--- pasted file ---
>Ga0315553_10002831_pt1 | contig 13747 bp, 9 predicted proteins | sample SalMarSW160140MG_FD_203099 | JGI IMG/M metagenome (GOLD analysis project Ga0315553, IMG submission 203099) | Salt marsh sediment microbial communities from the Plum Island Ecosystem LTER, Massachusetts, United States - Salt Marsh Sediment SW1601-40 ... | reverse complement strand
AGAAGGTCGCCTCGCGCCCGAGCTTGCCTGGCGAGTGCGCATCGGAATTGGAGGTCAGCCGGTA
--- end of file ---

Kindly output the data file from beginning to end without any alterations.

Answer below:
>Ga0315553_10002831_pt1 | contig 13747 bp, 9 predicted proteins | sample SalMarSW160140MG_FD_203099 | JGI IMG/M metagenome (GOLD analysis project Ga0315553, IMG submission 203099) | Salt marsh sediment microbial communities from the Plum Island Ecosystem LTER, Massachusetts, United States - Salt Marsh Sediment SW1601-40 ... | reverse complement strand
AGAAGGTCGCCTCGCGCCCGAGCTTGCCTGGCGAGTGCGCATCGGAATTGGAGGTCAGCCGGTA